The reason Traction is such a helpful resource is because it ignores the typical, motivational-speaker, “business for dummies” way of doing things. It’s not a “get successful quick” book, it’s not a resource for the amateur entrepreneur, nor a swiss army knife of solutions. At its heart, Traction is a workbook, and a workbook is only as helpful as the goal you’re using it to achieve. It’s not afraid to get in the trenches with you and discuss your issues like only another expert would be able to do.
Take, for example, the order of importance the book lays the key parts of your company’s success: letting go, vision, people, issues, process, then finally traction. These are laid out in such a way that you cannot and should not move on to address the next piece of your problem without completely understanding and resolving the one before it.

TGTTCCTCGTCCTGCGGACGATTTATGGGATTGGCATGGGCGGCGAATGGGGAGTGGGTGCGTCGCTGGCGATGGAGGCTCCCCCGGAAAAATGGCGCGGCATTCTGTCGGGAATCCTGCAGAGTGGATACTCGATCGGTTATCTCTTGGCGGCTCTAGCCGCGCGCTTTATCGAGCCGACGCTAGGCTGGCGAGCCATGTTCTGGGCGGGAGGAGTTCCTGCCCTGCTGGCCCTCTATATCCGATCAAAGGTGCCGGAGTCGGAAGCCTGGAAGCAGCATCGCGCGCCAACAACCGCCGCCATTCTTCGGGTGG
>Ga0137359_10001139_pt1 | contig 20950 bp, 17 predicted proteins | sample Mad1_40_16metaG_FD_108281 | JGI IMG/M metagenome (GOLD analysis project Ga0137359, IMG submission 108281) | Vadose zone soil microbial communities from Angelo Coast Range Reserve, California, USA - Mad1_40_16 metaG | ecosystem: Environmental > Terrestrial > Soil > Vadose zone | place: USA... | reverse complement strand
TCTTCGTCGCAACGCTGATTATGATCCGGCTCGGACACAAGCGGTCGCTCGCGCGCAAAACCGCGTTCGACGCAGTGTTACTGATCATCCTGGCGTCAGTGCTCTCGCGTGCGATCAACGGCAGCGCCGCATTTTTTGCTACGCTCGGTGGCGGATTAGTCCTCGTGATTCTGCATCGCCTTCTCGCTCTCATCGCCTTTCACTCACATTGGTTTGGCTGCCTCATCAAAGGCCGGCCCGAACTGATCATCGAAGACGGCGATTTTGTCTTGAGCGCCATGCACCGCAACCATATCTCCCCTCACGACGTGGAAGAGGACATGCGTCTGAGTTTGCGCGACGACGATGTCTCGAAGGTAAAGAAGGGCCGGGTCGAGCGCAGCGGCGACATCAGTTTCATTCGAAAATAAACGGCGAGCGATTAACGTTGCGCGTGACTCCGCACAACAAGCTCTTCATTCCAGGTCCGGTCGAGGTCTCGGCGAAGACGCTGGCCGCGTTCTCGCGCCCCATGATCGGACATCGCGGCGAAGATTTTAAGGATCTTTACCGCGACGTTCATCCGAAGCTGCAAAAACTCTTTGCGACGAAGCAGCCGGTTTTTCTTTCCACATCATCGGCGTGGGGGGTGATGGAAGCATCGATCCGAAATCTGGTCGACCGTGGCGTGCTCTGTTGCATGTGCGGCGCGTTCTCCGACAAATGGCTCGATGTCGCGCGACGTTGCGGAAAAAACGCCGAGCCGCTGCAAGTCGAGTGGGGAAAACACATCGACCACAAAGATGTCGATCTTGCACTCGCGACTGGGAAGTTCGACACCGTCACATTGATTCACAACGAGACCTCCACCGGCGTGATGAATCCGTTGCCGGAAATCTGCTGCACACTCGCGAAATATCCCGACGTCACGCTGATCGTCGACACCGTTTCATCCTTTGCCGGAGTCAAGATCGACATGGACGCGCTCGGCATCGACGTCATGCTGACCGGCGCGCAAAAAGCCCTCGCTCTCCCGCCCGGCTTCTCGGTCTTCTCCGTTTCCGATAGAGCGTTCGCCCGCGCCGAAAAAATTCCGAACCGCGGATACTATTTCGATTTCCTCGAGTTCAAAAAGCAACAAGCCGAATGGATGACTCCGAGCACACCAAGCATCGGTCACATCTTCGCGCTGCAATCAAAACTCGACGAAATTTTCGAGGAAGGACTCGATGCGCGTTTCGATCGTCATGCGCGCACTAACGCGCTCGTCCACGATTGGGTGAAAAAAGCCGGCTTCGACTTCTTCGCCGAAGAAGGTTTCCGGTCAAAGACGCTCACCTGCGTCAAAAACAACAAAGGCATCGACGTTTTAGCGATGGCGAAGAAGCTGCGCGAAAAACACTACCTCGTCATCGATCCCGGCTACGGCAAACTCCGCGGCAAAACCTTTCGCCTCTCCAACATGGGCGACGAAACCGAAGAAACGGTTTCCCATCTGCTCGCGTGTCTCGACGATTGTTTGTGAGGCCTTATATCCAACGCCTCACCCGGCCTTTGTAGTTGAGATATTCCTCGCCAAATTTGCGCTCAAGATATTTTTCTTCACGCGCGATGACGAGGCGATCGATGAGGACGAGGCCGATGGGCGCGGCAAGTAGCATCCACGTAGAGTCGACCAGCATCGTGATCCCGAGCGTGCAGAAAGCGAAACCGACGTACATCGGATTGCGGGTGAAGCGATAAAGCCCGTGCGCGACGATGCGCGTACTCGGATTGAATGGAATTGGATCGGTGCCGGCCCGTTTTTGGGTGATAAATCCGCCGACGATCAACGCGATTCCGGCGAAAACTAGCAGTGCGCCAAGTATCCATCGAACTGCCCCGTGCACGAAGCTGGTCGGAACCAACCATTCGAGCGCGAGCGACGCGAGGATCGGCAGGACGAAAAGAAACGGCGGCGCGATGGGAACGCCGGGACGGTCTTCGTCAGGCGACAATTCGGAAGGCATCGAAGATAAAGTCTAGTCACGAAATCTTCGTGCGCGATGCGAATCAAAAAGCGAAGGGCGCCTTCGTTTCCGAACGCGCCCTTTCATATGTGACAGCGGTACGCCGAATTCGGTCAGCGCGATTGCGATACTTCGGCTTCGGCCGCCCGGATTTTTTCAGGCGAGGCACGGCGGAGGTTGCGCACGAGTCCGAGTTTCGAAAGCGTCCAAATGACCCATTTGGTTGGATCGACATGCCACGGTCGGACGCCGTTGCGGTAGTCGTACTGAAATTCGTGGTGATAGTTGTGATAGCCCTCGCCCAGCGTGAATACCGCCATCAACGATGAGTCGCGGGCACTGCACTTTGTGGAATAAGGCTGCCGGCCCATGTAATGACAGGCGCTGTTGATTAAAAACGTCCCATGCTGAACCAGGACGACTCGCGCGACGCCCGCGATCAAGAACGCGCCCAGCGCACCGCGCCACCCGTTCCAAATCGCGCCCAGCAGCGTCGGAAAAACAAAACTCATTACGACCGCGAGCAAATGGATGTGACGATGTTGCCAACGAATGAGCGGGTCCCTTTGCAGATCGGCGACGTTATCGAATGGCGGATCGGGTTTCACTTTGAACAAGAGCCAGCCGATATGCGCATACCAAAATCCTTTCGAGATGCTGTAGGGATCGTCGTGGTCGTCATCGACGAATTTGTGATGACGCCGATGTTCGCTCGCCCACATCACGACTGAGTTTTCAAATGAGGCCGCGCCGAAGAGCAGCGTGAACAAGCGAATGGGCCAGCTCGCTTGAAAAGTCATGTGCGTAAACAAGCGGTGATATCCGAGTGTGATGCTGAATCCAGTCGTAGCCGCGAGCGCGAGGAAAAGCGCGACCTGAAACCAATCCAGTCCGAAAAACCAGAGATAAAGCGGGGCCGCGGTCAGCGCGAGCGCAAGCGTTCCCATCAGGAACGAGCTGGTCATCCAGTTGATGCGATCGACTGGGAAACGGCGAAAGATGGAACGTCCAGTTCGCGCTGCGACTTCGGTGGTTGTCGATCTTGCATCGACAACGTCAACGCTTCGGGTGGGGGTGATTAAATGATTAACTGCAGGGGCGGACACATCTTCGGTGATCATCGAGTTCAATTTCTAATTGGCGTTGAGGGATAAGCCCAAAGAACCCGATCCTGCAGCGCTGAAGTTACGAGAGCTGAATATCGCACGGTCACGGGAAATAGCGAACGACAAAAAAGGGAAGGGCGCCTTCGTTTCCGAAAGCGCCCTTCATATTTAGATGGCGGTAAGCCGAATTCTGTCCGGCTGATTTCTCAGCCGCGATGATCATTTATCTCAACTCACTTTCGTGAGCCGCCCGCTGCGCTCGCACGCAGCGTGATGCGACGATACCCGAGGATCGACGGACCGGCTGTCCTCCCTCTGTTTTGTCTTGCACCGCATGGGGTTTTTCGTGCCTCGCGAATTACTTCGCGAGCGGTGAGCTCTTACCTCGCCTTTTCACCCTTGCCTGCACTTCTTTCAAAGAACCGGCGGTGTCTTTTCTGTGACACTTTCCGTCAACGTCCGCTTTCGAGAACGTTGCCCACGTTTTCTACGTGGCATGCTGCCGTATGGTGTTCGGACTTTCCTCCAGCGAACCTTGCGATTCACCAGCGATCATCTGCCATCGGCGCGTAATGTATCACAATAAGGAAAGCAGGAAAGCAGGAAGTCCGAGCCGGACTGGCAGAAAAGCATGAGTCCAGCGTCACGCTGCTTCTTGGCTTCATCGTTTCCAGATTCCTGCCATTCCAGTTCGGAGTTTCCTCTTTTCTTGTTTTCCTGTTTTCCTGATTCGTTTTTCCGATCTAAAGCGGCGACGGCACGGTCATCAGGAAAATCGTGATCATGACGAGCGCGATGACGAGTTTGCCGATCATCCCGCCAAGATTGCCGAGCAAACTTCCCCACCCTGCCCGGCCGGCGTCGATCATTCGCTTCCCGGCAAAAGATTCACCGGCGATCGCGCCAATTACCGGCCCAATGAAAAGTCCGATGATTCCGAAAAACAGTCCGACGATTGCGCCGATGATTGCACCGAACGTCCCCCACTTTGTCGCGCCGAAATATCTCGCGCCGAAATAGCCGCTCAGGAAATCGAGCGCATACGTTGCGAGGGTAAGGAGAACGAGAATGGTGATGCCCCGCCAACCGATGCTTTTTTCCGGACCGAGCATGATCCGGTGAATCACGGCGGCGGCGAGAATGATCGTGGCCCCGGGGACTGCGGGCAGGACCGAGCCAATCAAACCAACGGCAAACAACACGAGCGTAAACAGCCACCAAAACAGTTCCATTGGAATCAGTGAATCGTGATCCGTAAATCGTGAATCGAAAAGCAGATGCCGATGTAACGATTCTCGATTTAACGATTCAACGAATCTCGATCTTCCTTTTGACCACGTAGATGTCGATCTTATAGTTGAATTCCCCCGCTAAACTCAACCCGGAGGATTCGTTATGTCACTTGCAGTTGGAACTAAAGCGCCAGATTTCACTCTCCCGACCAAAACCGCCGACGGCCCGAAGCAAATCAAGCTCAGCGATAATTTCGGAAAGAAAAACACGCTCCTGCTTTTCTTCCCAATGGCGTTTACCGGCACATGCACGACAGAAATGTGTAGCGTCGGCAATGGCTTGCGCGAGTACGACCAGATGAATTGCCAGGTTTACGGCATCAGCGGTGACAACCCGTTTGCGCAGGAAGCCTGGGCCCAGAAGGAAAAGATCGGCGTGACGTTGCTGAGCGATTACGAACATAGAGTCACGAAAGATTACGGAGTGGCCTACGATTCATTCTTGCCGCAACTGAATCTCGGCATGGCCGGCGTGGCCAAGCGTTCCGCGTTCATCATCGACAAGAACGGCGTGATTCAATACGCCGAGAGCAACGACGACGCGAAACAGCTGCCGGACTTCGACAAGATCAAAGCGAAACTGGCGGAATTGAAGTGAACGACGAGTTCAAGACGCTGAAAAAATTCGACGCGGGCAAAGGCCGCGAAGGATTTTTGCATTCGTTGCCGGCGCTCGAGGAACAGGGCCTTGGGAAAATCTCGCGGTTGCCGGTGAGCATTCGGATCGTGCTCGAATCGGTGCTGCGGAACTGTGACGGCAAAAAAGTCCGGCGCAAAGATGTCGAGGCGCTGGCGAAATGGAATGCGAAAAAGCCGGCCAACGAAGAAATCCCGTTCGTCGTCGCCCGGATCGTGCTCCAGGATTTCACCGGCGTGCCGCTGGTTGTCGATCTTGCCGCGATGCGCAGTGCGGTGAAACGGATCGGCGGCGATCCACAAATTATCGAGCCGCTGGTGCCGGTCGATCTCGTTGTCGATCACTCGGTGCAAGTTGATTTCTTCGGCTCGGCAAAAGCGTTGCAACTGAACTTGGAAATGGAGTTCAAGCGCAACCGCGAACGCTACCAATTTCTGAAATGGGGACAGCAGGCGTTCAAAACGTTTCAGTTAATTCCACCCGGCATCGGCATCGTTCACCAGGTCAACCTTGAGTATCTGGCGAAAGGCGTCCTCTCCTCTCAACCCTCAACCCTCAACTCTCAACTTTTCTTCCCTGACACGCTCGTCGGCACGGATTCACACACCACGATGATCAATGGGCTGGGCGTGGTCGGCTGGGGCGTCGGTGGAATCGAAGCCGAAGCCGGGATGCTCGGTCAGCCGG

You cannot make any change unless you finally decide that you are willing to sacrifice the status quo. People and employees don’t apply for jobs because of the snacks in the kitchen, they come for the vision. People give you data, which you need to understand completely to address the issues of the company. You won’t have an effective process if you don’t have the underlying issues resolved first. Then, finally, we get to the title of the book: you’ll never achieve traction for your organization an effective process isn’t free of issues, backed up by data, run by good people with a shared vision.